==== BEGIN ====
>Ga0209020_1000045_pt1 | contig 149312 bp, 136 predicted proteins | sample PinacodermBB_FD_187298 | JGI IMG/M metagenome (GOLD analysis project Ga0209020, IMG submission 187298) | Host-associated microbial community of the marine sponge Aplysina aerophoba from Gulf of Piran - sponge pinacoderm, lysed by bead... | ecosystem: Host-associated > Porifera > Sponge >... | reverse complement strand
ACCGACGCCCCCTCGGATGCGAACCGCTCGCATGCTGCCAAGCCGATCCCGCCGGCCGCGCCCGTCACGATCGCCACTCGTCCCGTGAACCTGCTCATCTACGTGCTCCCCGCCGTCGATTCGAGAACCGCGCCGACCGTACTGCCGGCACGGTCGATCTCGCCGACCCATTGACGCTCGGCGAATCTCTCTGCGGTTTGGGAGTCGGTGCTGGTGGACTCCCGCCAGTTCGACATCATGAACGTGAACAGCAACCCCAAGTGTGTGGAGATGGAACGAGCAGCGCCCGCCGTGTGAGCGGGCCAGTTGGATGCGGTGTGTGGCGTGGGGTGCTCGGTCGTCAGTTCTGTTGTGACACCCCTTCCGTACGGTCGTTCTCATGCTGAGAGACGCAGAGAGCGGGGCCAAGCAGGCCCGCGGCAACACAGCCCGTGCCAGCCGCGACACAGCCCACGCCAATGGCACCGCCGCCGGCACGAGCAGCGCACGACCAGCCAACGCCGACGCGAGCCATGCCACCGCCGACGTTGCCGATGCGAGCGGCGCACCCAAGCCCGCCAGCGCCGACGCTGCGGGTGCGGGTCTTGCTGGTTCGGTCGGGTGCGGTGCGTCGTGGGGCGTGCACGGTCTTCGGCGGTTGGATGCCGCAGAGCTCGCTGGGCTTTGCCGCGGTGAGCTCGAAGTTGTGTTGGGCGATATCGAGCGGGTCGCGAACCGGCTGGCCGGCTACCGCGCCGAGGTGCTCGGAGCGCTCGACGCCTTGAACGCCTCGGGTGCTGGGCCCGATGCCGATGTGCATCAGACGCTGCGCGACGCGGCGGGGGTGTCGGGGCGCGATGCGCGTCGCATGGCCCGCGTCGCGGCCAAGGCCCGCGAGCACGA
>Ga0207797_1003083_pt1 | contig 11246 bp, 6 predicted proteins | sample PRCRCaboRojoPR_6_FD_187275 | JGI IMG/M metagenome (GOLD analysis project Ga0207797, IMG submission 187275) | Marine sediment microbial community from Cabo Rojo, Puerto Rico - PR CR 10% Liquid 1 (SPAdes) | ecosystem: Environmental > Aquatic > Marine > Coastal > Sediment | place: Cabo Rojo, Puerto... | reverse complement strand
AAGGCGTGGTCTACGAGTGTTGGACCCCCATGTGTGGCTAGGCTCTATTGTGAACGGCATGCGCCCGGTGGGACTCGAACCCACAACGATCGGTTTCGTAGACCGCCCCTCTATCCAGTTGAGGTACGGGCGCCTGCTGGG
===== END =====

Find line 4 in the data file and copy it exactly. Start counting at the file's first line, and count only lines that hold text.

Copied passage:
AAGGCGTGGTCTACGAGTGTTGGACCCCCATGTGTGGCTAGGCTCTATTGTGAACGGCATGCGCCCGGTGGGACTCGAACCCACAACGATCGGTTTCGTAGACCGCCCCTCTATCCAGTTGAGGTACGGGCGCCTGCTGGG